Sunday, April 20, 2014
By Jonathan Riskind email@example.com
Washington Bureau Chief
(Continued from page 1)
King said he understands the joys of being an independent and the reason why, practically, he still may have to take a side.
While his goal is to maintain independence as a way of trying to break the gridlock in Washington, he wants to be the most powerful voice for Maine possible, he said.
So while his preference is not to join either caucus, "that may not be possible," King said.
Analysts have speculated that the socially liberal and fiscally conservative King is more likely to join the Democrats' caucus if he wins in November. While King supported George W. Bush in 2000, he endorsed Democrat John Kerry in 2004 and has backed Barack Obama in 2008 and this year.
John Baughman, a Bates College associate professor of politics, said King will find himself forced to caucus for practical reasons if he defeats the Democratic and Republican nominees and wins the Senate seat -- and predicted he is likely to caucus with the Democrats.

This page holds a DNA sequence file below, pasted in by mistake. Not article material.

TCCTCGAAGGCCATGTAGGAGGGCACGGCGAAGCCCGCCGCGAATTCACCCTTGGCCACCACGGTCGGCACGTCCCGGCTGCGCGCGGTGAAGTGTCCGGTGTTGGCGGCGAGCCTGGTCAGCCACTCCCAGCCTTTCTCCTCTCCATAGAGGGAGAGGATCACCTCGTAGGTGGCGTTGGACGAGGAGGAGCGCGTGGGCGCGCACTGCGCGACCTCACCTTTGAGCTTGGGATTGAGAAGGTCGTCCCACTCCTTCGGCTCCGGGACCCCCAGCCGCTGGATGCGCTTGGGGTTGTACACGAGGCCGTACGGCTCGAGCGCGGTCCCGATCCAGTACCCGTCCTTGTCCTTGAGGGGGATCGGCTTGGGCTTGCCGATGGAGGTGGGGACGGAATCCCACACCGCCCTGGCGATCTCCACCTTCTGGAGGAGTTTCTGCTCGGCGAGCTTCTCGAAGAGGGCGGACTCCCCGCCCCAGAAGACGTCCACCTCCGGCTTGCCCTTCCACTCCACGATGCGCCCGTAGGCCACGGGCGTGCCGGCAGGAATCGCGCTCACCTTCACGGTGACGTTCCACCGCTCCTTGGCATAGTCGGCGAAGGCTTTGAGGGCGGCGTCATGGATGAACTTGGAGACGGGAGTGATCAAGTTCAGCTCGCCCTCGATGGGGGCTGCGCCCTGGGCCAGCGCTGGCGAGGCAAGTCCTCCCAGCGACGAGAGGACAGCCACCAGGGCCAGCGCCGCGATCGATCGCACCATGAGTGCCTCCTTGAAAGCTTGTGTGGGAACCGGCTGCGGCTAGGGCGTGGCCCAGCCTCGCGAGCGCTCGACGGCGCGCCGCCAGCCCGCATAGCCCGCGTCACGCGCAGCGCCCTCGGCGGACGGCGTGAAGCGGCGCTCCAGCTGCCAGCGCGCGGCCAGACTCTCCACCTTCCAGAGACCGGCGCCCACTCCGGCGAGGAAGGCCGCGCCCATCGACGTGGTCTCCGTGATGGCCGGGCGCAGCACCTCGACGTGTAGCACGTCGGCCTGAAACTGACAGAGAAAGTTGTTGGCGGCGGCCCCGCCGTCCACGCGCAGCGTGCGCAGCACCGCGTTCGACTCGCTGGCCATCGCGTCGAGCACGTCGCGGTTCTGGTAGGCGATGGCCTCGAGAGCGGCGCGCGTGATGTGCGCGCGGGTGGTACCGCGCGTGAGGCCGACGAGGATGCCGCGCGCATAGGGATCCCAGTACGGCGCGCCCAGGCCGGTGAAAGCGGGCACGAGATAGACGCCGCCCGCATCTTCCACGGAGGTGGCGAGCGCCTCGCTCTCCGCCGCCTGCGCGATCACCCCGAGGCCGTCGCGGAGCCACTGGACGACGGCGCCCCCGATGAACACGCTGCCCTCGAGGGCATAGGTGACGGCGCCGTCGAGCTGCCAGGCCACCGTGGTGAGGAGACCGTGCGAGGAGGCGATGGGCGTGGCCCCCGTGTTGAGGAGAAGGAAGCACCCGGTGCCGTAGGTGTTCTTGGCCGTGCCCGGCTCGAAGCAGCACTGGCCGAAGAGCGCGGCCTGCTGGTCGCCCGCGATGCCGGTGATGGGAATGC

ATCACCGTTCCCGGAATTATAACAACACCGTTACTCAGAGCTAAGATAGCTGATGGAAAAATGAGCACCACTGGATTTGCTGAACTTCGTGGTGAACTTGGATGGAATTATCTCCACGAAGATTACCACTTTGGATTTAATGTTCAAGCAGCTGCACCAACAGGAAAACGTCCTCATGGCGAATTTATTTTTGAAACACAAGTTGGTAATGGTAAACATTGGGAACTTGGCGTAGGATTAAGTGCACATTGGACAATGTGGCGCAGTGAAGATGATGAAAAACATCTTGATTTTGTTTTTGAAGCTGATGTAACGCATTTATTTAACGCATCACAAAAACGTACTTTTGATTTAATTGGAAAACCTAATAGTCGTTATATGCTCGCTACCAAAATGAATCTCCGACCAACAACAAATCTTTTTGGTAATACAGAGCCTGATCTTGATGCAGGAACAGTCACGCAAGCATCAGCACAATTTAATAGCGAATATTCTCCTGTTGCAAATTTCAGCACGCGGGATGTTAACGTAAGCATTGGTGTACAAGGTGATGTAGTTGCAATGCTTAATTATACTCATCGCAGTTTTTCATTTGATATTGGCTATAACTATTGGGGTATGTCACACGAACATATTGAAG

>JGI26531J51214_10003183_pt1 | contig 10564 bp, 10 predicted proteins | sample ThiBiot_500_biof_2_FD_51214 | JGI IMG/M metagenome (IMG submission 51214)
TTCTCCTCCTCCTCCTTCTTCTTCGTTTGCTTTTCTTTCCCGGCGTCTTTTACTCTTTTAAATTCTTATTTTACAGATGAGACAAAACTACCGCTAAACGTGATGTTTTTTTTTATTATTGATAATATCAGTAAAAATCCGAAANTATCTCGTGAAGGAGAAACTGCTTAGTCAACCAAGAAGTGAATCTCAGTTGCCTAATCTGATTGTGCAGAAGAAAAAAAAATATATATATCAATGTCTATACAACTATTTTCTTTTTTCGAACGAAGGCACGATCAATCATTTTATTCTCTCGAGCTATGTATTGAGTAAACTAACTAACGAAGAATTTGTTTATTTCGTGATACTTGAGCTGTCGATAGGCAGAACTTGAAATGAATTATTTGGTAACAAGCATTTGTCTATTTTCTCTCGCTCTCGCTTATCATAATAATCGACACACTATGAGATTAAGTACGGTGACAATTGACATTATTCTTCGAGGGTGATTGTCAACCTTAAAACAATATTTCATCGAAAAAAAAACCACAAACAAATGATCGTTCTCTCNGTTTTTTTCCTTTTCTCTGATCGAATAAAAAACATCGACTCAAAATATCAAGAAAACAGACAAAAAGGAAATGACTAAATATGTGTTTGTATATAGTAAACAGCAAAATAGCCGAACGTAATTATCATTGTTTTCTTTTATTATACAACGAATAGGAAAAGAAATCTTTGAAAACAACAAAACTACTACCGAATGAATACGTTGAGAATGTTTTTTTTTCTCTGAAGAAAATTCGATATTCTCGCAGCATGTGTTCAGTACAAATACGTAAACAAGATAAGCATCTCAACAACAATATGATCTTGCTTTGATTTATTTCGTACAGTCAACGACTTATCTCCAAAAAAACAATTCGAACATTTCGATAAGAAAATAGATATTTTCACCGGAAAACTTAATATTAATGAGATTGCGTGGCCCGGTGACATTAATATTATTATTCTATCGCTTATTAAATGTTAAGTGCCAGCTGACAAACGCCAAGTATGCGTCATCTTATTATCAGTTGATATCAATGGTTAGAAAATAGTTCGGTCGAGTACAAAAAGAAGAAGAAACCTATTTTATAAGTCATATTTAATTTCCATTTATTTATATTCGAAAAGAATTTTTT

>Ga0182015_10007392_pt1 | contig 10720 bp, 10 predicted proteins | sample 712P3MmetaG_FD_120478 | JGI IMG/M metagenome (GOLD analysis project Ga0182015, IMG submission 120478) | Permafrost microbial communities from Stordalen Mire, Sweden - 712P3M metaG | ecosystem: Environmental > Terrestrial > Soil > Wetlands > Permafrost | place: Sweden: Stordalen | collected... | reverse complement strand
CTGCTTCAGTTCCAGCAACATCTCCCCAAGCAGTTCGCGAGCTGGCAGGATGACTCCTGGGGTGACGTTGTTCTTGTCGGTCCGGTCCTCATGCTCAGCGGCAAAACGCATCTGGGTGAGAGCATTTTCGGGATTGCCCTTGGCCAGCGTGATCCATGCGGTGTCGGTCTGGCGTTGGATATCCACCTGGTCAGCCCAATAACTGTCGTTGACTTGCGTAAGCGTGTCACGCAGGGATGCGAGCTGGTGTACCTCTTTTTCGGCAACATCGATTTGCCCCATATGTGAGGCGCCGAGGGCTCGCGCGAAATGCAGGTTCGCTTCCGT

Baughman said it is "harder for an independent centrist to justify caucusing with the GOP."
As the center in American politics has evaporated over the past quarter-century, Senate Republicans have moved to the right at about twice the rate that Senate Democrats have moved to the left, Baughman said.
"Unlike a governor, who can remain outside partisan politics to a great degree, a senator does not have that luxury," Baughman said. "(King) will figure out how closely to ally himself with a caucus, but there's no question he'll have to."
MaineToday Media Washington Bureau Chief Jonathan Riskind can be contacted at 791-6280 or at:
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